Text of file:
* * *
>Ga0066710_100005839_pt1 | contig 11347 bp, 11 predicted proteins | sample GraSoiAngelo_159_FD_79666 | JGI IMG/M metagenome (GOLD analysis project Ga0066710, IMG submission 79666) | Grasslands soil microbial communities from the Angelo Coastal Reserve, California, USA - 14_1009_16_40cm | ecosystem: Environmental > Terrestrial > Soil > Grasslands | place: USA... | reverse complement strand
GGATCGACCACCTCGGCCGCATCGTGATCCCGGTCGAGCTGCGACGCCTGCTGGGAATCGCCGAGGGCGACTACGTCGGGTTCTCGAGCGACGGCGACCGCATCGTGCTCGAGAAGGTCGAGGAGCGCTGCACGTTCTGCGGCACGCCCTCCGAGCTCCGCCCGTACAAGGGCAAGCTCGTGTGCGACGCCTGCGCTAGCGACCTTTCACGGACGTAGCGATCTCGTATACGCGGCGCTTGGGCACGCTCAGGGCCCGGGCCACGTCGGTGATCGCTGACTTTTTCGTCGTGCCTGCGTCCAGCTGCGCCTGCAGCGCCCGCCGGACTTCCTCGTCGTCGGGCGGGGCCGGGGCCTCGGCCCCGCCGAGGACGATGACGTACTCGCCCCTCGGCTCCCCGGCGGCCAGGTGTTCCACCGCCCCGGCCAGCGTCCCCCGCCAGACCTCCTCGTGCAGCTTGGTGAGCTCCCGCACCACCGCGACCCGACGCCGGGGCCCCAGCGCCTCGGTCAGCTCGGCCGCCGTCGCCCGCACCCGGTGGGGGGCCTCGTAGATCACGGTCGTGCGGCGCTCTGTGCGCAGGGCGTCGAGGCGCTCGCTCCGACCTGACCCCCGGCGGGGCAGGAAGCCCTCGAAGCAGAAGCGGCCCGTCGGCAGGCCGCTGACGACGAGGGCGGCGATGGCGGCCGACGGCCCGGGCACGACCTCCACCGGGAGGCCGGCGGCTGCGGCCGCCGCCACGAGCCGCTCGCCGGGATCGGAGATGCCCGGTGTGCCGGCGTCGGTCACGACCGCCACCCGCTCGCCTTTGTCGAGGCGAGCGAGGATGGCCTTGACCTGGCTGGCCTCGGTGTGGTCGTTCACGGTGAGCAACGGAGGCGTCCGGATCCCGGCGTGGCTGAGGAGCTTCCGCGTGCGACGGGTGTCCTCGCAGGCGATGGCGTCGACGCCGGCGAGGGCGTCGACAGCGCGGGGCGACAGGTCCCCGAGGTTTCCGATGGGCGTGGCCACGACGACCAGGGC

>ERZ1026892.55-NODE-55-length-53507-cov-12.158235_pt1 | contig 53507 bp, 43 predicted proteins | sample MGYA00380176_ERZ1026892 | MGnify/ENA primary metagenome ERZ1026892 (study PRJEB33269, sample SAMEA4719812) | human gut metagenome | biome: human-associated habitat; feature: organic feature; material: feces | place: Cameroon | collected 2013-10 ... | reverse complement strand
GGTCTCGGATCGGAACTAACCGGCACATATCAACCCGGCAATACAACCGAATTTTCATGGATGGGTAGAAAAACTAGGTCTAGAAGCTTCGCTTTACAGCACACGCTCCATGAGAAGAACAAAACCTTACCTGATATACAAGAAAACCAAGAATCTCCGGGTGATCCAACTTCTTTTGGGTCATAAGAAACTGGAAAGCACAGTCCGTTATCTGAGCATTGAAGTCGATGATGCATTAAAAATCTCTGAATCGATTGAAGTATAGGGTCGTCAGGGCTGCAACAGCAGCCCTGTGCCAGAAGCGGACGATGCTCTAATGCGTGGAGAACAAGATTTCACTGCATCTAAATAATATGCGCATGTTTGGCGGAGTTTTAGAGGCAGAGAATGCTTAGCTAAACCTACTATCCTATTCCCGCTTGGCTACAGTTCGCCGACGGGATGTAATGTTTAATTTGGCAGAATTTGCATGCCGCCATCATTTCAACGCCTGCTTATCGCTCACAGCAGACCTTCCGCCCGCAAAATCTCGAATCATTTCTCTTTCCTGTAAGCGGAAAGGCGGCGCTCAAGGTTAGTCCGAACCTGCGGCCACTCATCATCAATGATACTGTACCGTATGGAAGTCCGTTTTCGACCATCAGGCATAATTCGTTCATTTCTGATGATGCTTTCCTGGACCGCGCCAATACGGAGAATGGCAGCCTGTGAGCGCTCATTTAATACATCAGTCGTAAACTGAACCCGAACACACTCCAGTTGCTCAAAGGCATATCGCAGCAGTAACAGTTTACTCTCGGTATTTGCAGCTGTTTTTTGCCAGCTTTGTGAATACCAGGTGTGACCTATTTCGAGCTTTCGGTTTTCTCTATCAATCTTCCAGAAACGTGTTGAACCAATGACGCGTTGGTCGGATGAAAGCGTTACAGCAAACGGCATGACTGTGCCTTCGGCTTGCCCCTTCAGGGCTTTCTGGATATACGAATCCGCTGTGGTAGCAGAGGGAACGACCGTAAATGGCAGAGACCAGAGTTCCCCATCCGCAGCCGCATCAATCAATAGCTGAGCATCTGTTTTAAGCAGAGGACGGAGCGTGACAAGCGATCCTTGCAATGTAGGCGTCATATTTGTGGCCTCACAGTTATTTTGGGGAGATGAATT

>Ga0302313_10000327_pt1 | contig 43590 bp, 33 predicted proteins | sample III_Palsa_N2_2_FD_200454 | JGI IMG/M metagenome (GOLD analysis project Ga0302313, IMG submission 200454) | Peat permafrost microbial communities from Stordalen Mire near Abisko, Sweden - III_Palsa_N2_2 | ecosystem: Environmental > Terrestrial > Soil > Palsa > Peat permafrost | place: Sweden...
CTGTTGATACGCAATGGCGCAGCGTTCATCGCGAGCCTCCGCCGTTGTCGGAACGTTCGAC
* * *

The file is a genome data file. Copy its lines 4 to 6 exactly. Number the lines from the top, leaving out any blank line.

GGTCTCGGATCGGAACTAACCGGCACATATCAACCCGGCAATACAACCGAATTTTCATGGATGGGTAGAAAAACTAGGTCTAGAAGCTTCGCTTTACAGCACACGCTCCATGAGAAGAACAAAACCTTACCTGATATACAAGAAAACCAAGAATCTCCGGGTGATCCAACTTCTTTTGGGTCATAAGAAACTGGAAAGCACAGTCCGTTATCTGAGCATTGAAGTCGATGATGCATTAAAAATCTCTGAATCGATTGAAGTATAGGGTCGTCAGGGCTGCAACAGCAGCCCTGTGCCAGAAGCGGACGATGCTCTAATGCGTGGAGAACAAGATTTCACTGCATCTAAATAATATGCGCATGTTTGGCGGAGTTTTAGAGGCAGAGAATGCTTAGCTAAACCTACTATCCTATTCCCGCTTGGCTACAGTTCGCCGACGGGATGTAATGTTTAATTTGGCAGAATTTGCATGCCGCCATCATTTCAACGCCTGCTTATCGCTCACAGCAGACCTTCCGCCCGCAAAATCTCGAATCATTTCTCTTTCCTGTAAGCGGAAAGGCGGCGCTCAAGGTTAGTCCGAACCTGCGGCCACTCATCATCAATGATACTGTACCGTATGGAAGTCCGTTTTCGACCATCAGGCATAATTCGTTCATTTCTGATGATGCTTTCCTGGACCGCGCCAATACGGAGAATGGCAGCCTGTGAGCGCTCATTTAATACATCAGTCGTAAACTGAACCCGAACACACTCCAGTTGCTCAAAGGCATATCGCAGCAGTAACAGTTTACTCTCGGTATTTGCAGCTGTTTTTTGCCAGCTTTGTGAATACCAGGTGTGACCTATTTCGAGCTTTCGGTTTTCTCTATCAATCTTCCAGAAACGTGTTGAACCAATGACGCGTTGGTCGGATGAAAGCGTTACAGCAAACGGCATGACTGTGCCTTCGGCTTGCCCCTTCAGGGCTTTCTGGATATACGAATCCGCTGTGGTAGCAGAGGGAACGACCGTAAATGGCAGAGACCAGAGTTCCCCATCCGCAGCCGCATCAATCAATAGCTGAGCATCTGTTTTAAGCAGAGGACGGAGCGTGACAAGCGATCCTTGCAATGTAGGCGTCATATTTGTGGCCTCACAGTTATTTTGGGGAGATGAATT

>Ga0302313_10000327_pt1 | contig 43590 bp, 33 predicted proteins | sample III_Palsa_N2_2_FD_200454 | JGI IMG/M metagenome (GOLD analysis project Ga0302313, IMG submission 200454) | Peat permafrost microbial communities from Stordalen Mire near Abisko, Sweden - III_Palsa_N2_2 | ecosystem: Environmental > Terrestrial > Soil > Palsa > Peat permafrost | place: Sweden...
CTGTTGATACGCAATGGCGCAGCGTTCATCGCGAGCCTCCGCCGTTGTCGGAACGTTCGAC